The U.S.'s weak cybersecurity has made the country prone to more cyber attcks from hacking groups supported by the country's enemies, and this has to be addressed urgently, according to testimonies by two witnesses in the Senate Foreign Relations Subcommitee hearing last Tuesday, June 13.
According to the testimonies, a large-scale cyberattack could happen any time unless the U.S. intensifies its efforts to protect itself and deflect offensives from countries with known aggressive hackers like Russia, China, and North Korea. The testimonies are agreed upon by lawmakers.
Eric Rosenbach, former chief of staff to former Defense Secretary Ashton B. Carter, told lawmakers that an imminent massive attack against the country by North Korea “is likely to happen within the next year, if current trends continue.”
Meanwhile, Samantha Ravich, former adviser on national security during George W. Bush's administration, described China’s cyberoffensive strategy as “a form of nonmilitary warfare, which is just as terribly destructive as a bloody war, but in which no blood is actually shed.”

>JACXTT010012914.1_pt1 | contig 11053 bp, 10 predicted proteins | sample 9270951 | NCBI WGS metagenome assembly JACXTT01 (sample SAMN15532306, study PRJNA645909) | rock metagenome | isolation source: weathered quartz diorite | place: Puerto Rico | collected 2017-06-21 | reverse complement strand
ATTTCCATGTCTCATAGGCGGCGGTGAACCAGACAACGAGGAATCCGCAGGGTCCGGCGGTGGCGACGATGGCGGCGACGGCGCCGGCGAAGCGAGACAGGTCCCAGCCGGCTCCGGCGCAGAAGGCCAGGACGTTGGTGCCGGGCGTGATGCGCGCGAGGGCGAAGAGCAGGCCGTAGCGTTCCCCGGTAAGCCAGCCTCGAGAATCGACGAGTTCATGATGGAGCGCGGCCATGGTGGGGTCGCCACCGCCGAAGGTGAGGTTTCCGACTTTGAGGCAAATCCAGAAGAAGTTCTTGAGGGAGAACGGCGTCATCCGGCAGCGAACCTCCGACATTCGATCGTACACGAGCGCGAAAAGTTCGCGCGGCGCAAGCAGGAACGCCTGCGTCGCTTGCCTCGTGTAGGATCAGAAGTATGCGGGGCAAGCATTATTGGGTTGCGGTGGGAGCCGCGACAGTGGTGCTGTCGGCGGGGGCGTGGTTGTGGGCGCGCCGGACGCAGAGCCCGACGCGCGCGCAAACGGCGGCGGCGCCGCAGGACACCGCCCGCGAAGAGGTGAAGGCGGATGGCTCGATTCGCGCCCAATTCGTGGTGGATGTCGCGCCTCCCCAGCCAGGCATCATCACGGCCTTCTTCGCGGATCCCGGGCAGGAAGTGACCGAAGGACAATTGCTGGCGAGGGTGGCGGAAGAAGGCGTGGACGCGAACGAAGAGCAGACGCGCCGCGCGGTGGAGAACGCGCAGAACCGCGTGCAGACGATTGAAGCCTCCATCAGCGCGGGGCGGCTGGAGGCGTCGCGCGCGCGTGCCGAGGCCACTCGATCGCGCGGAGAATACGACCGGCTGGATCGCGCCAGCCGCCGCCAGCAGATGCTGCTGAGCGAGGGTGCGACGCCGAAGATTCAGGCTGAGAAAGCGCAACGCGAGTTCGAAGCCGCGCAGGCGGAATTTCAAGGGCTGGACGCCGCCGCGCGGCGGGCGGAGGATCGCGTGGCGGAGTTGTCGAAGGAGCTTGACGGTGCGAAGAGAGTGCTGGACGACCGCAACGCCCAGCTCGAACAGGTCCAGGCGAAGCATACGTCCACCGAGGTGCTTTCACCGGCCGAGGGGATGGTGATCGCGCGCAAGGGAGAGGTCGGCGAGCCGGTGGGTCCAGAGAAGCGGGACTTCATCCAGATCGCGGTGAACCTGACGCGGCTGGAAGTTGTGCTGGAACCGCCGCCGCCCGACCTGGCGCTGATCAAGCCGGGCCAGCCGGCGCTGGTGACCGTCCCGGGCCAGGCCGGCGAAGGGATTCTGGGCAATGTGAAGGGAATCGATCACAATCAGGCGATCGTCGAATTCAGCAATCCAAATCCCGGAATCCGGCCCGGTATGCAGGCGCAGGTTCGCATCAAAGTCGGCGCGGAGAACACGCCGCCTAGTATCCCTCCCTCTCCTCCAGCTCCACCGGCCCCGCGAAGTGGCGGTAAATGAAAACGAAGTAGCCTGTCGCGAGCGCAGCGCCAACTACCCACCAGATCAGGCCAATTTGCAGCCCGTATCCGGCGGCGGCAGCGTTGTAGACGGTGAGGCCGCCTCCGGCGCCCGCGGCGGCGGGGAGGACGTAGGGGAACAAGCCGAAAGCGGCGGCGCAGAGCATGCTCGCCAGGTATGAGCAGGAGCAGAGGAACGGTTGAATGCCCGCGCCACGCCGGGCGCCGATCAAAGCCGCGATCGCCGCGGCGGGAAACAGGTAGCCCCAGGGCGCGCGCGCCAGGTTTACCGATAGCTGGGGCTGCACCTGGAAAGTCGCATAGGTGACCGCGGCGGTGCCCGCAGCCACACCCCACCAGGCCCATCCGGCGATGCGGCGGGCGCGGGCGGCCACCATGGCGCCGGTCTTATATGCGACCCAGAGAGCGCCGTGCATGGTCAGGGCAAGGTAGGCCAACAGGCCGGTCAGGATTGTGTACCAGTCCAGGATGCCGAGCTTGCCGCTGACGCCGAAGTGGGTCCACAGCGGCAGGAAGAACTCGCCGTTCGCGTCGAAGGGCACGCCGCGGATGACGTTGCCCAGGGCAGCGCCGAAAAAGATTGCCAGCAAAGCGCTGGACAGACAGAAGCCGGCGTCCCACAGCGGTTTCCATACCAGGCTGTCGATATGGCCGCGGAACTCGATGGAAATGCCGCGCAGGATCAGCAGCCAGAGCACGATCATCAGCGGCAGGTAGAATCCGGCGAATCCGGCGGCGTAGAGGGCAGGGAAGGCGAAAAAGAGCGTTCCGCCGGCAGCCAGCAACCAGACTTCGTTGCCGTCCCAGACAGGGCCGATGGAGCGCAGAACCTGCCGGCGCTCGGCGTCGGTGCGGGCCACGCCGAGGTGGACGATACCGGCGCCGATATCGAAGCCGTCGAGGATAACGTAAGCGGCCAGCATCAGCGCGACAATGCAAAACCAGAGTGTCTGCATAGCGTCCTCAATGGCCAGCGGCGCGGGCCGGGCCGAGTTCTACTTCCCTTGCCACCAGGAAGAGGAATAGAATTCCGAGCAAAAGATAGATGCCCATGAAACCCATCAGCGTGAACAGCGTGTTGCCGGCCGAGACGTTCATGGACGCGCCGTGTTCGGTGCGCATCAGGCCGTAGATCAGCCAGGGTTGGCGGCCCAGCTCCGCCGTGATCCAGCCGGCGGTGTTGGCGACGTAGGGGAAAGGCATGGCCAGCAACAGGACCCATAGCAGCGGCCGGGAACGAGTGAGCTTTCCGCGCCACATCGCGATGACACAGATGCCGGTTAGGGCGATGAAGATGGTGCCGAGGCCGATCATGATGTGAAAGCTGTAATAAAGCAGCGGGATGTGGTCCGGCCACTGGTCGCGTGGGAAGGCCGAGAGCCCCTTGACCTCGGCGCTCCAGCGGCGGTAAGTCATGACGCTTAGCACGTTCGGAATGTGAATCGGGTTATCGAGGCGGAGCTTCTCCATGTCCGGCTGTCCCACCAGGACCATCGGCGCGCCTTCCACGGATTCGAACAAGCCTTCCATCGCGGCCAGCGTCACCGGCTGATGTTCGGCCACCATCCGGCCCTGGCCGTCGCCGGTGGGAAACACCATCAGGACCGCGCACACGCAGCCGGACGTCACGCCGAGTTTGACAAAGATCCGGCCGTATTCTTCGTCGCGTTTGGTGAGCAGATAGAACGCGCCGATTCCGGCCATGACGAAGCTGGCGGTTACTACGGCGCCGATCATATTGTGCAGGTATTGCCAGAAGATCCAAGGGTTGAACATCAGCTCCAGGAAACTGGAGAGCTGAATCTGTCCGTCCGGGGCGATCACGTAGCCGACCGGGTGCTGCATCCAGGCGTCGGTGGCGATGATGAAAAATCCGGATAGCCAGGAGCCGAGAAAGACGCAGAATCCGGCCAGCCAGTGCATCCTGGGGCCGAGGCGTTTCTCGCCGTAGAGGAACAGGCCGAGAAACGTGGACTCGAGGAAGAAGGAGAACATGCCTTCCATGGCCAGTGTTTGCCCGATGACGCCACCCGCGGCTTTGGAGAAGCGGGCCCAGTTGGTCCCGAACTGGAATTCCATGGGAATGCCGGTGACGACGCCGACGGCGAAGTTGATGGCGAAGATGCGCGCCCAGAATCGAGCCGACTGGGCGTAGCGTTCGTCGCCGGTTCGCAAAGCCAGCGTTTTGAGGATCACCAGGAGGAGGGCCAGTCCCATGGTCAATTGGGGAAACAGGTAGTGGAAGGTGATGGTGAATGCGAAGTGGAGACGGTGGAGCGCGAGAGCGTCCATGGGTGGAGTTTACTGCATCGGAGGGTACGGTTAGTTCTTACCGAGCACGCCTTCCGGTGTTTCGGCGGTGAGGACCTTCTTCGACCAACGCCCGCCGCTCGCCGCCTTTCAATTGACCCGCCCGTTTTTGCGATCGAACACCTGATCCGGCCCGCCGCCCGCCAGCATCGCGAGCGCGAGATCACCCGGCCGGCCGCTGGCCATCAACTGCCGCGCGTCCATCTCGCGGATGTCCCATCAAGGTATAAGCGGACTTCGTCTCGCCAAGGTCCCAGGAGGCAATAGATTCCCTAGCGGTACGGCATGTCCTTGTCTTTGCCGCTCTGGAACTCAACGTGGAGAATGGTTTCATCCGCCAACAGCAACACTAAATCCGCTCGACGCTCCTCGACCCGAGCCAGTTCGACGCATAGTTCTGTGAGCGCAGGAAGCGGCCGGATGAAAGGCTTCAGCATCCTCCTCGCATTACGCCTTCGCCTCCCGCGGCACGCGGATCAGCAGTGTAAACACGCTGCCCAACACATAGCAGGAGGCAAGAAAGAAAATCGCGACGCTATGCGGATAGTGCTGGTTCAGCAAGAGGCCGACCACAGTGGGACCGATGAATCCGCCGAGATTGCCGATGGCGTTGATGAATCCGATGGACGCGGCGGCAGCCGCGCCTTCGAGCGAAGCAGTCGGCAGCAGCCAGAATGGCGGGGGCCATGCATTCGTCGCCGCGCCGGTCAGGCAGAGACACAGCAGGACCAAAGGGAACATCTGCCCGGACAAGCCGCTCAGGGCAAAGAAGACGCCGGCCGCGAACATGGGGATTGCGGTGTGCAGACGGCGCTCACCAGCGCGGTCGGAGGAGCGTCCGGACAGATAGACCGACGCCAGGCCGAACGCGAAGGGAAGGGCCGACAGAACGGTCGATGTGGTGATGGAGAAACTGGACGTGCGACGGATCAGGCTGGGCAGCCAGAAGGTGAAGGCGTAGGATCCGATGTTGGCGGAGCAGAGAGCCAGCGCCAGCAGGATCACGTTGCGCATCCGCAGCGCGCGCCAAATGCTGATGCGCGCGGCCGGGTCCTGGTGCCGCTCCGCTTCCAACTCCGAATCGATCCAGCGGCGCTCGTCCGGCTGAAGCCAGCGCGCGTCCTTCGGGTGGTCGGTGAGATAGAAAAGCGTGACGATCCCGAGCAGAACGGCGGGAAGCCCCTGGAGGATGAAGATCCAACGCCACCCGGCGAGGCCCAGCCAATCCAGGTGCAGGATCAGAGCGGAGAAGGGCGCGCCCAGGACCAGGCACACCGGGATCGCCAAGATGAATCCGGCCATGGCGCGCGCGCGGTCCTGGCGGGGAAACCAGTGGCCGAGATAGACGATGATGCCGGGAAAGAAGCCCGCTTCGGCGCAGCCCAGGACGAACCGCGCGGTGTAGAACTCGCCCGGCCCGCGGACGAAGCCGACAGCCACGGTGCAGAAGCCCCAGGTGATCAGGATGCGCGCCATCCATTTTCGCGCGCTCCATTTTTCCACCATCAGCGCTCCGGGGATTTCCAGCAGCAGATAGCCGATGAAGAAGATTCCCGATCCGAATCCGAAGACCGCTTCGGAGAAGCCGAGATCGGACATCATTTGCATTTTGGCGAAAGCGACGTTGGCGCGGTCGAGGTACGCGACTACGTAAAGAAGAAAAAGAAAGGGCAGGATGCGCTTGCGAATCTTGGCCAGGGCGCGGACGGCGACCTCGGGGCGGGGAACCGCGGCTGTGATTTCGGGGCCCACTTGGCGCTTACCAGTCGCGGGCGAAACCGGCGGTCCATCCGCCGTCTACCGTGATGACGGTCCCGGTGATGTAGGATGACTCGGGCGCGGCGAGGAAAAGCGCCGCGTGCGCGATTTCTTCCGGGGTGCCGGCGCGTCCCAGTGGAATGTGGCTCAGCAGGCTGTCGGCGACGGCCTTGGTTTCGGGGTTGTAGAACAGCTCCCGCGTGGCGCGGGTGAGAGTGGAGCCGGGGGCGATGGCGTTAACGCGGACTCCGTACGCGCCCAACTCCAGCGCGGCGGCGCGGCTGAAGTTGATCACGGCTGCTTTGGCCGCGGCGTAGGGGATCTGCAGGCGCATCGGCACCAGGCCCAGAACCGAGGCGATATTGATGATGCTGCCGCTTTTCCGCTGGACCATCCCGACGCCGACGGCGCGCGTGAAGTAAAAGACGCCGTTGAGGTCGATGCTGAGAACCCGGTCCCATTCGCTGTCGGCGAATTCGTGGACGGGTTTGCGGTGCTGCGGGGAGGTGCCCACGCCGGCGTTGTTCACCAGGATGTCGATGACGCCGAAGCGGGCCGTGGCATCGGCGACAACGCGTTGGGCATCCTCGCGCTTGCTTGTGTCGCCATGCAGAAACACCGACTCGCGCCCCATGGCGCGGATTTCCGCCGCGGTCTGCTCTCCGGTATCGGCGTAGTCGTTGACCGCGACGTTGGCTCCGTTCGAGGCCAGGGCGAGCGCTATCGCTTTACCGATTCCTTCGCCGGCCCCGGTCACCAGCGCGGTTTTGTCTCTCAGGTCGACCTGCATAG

Sen. Cory Gardner (R-CO), the panel’s chairman, said that updating the six-and-a-half-year old U.S. cybersecurity system is crucial, describing the current system as a "fossil".
On the other hand, Sen. Edward J. Markey (D-MA) expressed his concern with weak security, particularly in utility companies that power the American electrical grid. He further cited Russia’s 2015 cyberattack on the Ukrainian power grid that left 235,000 people without electricity which could happen if American utility companies don’t invest in stronger firewall protections.
Rosenbach suggested making the "National Safety Council (NSC) framework mandatory for critical infrastructure, in the energy sector particularly".
U.S. should also formulate an integrated strategy to deter potential cyberoffensives by Russia, China, and North Korea -- a critical component in which the U.S. has failed, according to witnesses.
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